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USD Weakness Becoming Problematic for the CHF

9月 28, 2020

USDCHF

After many years of intervention to lower the Swiss franc’s exchange rate against the euro, Switzerland’s authorities may be embarking on another, potentially tougher battle as USD weakness starts to test their tolerance. While the Swiss National Bank is unlikely to take any action at its meeting this Thursday, they will have considered how to adapt its currency intervention policy to the prospects of a long period of USD weakness after the Federal Reserve’s recent pivot to an ultra-dovish stance.

The problem for the export-reliant Swiss economy is that the trade-weighted CHF has surged to five-year highs, making the country’s exports more expensive overseas. With the E.U. block being Switzerland’s main trade partner, the EUR has firmed this year, suggesting the franc’s rise is largely down to its 4.6% year-to-date gain versus the USD, although on Wednesday it dipped to a seven-week low.

“This is a story not only about the euro, but also it is important for the SNB to mitigate the depreciation of the dollar,” said Valentin Bissat, senior economist at Mirabaud.

Part of the SNB’s problem and the main reason for its intervention policy is that many rushed to buy the safe-haven CHF when a crisis hits. Now, with interest rates at minus 0.75% and in view of its twin mandates of ensuring price stability and supporting exports, the SNB has few other effective options but to intervene to control the CHF. But this policy, particularly if seen as targeting the USD, carries risks, above all that the United States could label Switzerland a currency manipulator, a designation it assigns to countries it thinks are engaging in “unfair currency practices” for a trade advantage.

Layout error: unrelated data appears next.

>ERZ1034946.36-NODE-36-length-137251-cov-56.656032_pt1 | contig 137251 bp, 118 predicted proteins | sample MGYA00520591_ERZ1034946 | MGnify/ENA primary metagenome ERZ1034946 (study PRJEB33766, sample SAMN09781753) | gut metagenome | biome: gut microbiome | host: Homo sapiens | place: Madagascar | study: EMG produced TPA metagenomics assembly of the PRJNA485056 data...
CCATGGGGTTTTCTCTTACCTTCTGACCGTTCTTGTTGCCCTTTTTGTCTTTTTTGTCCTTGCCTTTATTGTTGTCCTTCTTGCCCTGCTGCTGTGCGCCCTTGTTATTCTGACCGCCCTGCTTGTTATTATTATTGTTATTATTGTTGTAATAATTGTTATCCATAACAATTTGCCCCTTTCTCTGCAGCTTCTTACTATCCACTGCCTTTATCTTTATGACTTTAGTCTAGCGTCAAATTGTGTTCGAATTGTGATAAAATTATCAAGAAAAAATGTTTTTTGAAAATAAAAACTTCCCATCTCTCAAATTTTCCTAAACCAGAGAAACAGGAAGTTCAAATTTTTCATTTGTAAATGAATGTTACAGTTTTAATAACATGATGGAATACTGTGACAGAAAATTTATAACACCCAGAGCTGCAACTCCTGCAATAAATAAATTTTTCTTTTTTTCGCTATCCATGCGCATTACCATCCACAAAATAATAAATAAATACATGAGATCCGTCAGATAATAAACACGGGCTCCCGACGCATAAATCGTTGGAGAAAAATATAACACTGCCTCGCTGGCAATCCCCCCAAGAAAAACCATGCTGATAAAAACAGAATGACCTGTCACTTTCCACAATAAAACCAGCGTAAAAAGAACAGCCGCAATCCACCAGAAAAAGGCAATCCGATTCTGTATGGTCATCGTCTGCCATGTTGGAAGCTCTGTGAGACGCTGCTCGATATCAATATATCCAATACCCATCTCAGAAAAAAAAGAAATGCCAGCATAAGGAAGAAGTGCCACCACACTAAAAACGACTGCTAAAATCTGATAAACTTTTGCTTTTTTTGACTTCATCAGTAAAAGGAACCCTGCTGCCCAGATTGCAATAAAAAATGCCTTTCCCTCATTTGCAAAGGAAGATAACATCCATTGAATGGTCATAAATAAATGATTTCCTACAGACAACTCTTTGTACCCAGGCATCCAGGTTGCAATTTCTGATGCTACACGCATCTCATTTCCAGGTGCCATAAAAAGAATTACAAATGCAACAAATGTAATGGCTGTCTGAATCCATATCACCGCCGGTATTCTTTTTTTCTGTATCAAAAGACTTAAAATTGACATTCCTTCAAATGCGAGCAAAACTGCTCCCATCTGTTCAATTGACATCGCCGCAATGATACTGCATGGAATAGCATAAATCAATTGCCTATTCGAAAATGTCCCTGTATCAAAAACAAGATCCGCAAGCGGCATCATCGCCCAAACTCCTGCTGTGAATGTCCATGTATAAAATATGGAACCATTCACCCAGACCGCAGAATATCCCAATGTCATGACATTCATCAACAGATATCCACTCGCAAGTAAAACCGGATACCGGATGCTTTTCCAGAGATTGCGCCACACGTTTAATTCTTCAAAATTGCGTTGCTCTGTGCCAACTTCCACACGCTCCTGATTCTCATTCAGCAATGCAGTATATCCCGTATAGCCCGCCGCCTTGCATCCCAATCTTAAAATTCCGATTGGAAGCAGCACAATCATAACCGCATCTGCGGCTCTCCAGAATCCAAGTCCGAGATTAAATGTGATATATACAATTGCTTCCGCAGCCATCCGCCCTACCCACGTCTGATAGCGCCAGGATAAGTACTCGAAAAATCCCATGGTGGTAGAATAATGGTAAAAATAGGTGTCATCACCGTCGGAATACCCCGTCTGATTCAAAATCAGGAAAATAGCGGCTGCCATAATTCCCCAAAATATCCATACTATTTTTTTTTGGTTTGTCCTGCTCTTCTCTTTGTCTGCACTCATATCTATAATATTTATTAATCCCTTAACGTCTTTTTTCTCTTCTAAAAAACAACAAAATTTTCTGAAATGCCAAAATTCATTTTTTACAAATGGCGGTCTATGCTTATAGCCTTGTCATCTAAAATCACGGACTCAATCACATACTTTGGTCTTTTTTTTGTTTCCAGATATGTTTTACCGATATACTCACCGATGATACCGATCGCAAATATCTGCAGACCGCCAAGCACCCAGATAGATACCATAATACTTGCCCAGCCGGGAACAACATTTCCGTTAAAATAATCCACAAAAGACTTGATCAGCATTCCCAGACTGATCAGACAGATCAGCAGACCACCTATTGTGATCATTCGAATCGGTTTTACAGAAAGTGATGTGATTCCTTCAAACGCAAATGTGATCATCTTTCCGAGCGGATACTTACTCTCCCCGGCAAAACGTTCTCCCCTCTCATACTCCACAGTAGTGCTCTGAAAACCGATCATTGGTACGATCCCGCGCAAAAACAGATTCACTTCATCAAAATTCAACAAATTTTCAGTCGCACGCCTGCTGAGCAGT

The latest U.S. report on currency manipulation is due in the coming weeks. Bissat reckons the SNB is already acting against the USD. While it does not disclose what currencies it is buying, sight deposits at commercial banks, a proxy for SNB interventions, have risen even as the EUR strengthened. Bissat estimates the SNB has bought around $20 billion in foreign exchange since the end of June.

Meanwhile, the USD has become more important for Swiss trade, in particular its large pharmaceutical sector, and the United States is Switzerland’s second-biggest trading partner, accounting for 42 billion francs in exports last year. Volatility around the U.S. November elections may also lead to safe-haven flows into the CHF. Peter Kinsella, global head of FX strategy at UBP, expects the CHF to strengthen to 0.89 versus the USD by the end of 2020 and 0.81 by the end of 2021, up from 0.92265 now.

Analysts believe the SNB buys EUR, then uses those to buy other currencies, though it has also intervened directly in USD/CHF, notably during a 2015 franc surge. The SNB declined to comment on its USD strategy, but Chairman Thomas Jordan says he has explained its position to the United States. Officials have said in the past that interventions are aimed at limiting the appreciation of an “overvalued” currency, rather than at deliberate devaluation to help exporters. Mirabaud’s Bissat, however, believes it will be branded a currency manipulator at the Treasury’s next review.

“Until now Switzerland met only two (criteria), their current account balance which is higher than 2 percent of GDP, and the bilateral trade surplus with the U.S., but now they will have the final part, 2% of GDP of net FX purchases,” he said.

The implications for Switzerland are unclear but when the United States added China to the list, it then pledged to engage with the International Monetary Fund to eliminate what it called Beijing’s unfair competitive advantage. Import tariffs could eventually follow. Adding to the SNB’s headaches, the ECB has made clear it will not tolerate too much EUR appreciation.